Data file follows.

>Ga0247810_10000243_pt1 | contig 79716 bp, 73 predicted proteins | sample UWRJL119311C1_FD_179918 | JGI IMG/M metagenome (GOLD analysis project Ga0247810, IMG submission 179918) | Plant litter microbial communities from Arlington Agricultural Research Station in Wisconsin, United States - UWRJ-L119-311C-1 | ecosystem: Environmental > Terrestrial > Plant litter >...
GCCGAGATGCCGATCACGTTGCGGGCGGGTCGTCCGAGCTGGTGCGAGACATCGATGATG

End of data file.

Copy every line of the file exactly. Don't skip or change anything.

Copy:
>Ga0247810_10000243_pt1 | contig 79716 bp, 73 predicted proteins | sample UWRJL119311C1_FD_179918 | JGI IMG/M metagenome (GOLD analysis project Ga0247810, IMG submission 179918) | Plant litter microbial communities from Arlington Agricultural Research Station in Wisconsin, United States - UWRJ-L119-311C-1 | ecosystem: Environmental > Terrestrial > Plant litter >...
GCCGAGATGCCGATCACGTTGCGGGCGGGTCGTCCGAGCTGGTGCGAGACATCGATGATG